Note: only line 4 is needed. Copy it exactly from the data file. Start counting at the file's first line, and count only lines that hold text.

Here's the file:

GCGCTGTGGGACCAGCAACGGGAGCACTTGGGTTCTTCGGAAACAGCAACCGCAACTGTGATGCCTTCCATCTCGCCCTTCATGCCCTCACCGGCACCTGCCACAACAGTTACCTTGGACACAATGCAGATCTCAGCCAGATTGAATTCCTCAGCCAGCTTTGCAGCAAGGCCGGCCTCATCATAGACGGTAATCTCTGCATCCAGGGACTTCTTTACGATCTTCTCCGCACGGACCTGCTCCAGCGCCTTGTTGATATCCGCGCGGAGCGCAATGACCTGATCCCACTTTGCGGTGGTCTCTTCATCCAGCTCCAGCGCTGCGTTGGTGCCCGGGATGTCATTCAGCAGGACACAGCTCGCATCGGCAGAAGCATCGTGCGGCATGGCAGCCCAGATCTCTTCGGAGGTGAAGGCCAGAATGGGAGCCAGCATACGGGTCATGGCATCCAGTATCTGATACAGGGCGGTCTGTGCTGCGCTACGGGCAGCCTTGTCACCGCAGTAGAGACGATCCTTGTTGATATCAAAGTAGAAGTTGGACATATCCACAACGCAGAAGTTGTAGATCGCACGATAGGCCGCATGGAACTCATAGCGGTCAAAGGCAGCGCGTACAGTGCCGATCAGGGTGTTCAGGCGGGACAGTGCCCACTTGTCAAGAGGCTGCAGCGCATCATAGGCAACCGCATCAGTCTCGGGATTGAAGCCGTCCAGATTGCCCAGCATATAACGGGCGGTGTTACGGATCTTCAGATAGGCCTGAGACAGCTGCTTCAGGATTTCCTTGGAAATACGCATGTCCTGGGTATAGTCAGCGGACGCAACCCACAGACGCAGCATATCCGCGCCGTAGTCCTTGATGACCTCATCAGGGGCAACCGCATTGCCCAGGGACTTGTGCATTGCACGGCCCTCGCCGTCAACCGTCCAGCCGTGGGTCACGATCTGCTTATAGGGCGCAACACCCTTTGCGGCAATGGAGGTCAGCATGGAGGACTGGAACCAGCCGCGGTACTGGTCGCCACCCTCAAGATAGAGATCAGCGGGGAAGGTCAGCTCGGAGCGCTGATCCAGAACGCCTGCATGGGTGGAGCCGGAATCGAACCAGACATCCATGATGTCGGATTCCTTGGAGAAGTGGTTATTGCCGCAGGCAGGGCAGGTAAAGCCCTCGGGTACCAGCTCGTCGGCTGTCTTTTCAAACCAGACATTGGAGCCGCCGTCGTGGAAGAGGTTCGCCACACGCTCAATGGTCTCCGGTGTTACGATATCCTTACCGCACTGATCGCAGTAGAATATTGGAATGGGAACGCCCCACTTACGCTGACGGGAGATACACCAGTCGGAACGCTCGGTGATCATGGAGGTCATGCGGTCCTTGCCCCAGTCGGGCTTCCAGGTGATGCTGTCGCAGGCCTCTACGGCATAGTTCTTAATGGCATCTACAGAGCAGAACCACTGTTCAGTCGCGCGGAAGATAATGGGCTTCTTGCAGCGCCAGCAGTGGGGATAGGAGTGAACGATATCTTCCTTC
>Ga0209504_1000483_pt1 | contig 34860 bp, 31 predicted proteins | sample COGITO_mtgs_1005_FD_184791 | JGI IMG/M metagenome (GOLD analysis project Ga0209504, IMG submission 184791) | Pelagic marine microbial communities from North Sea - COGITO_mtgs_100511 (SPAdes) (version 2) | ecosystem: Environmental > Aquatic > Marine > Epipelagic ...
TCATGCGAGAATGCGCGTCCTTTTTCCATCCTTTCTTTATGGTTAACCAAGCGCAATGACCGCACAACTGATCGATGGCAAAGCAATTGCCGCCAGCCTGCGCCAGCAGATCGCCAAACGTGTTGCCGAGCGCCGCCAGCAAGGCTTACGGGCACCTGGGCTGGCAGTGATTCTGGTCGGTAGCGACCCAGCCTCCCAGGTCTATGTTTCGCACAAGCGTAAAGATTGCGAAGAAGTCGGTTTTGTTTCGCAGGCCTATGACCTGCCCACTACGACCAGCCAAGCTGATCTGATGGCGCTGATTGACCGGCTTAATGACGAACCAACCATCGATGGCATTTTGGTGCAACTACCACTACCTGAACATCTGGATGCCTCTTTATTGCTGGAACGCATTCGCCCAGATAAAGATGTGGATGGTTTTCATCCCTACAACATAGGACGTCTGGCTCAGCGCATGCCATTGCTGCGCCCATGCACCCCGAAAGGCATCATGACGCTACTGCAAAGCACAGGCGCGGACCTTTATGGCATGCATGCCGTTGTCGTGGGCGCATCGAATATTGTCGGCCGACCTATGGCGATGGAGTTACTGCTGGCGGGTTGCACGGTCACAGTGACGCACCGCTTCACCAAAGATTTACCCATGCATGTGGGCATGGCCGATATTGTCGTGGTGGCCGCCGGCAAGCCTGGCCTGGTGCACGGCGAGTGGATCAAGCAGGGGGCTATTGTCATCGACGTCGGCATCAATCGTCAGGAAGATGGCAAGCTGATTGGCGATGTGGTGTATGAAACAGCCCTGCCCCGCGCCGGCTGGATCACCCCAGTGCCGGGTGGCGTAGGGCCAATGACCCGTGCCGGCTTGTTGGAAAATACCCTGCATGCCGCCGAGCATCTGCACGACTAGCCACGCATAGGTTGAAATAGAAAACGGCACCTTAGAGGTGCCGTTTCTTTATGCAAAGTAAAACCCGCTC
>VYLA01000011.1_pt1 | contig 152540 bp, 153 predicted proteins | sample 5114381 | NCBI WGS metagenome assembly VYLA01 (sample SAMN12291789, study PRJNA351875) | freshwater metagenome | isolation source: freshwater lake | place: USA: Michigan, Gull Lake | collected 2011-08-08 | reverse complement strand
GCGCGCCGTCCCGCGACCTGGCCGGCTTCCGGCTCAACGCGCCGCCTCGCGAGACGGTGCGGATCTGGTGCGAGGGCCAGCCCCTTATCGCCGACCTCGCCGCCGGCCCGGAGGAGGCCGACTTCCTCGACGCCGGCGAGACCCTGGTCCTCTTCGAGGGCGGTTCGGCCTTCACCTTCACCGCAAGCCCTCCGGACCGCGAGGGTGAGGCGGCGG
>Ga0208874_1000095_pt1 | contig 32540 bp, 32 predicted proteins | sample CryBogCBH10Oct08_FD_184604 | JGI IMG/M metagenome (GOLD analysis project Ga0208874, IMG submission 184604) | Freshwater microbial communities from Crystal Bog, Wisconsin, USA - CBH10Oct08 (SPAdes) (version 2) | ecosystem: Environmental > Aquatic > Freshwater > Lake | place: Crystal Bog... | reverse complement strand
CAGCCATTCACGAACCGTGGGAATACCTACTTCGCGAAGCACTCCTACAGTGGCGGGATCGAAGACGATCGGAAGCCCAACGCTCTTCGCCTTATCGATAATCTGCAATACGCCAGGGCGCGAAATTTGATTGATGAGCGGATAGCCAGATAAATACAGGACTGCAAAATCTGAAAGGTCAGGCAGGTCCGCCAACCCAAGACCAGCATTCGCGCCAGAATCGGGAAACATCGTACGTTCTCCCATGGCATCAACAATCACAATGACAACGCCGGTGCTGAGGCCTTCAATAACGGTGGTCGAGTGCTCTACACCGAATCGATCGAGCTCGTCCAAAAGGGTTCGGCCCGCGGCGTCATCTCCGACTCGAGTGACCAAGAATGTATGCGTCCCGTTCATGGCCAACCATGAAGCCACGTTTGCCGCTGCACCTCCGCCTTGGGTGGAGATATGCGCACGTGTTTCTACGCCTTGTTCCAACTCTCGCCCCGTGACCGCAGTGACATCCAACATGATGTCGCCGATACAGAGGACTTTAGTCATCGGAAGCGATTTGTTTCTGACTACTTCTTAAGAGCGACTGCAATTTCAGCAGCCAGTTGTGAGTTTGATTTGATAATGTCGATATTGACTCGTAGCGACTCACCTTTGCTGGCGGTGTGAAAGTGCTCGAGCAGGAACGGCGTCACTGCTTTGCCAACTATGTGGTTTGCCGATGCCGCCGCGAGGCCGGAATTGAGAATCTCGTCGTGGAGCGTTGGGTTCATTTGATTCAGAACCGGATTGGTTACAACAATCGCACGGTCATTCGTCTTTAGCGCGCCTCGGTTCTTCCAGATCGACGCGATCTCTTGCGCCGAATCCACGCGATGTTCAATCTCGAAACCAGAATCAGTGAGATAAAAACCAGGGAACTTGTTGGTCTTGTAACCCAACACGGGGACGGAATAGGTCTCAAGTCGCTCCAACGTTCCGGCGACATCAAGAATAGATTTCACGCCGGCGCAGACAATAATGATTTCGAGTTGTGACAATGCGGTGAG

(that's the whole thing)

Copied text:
>VYLA01000011.1_pt1 | contig 152540 bp, 153 predicted proteins | sample 5114381 | NCBI WGS metagenome assembly VYLA01 (sample SAMN12291789, study PRJNA351875) | freshwater metagenome | isolation source: freshwater lake | place: USA: Michigan, Gull Lake | collected 2011-08-08 | reverse complement strand